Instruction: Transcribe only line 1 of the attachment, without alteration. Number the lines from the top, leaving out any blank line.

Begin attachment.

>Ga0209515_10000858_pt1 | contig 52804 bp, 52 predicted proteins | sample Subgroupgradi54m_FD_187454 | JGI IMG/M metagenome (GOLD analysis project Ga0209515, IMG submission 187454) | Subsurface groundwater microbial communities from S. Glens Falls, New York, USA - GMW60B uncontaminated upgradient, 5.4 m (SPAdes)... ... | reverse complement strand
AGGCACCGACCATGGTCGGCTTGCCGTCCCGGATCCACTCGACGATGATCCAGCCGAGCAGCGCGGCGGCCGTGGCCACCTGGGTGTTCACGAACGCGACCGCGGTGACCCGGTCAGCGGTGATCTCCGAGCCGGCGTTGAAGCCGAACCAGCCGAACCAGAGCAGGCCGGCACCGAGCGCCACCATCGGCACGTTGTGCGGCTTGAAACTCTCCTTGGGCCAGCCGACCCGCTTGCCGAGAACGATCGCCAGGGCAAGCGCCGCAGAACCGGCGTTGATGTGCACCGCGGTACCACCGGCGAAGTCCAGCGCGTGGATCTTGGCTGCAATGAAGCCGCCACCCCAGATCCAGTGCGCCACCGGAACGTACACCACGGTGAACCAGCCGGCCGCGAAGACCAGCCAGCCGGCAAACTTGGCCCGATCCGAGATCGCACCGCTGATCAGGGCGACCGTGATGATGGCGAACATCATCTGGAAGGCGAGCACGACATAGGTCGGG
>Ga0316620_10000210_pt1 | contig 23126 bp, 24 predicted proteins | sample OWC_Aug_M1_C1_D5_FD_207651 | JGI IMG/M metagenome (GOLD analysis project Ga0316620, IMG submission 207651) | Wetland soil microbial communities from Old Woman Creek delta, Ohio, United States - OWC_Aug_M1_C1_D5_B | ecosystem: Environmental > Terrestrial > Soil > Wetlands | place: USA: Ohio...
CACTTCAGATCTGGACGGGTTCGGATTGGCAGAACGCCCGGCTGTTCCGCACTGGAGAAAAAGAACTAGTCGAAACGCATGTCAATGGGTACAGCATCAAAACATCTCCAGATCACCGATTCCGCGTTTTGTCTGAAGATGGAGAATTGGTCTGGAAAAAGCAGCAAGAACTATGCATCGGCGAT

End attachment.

>Ga0209515_10000858_pt1 | contig 52804 bp, 52 predicted proteins | sample Subgroupgradi54m_FD_187454 | JGI IMG/M metagenome (GOLD analysis project Ga0209515, IMG submission 187454) | Subsurface groundwater microbial communities from S. Glens Falls, New York, USA - GMW60B uncontaminated upgradient, 5.4 m (SPAdes)... ... | reverse complement strand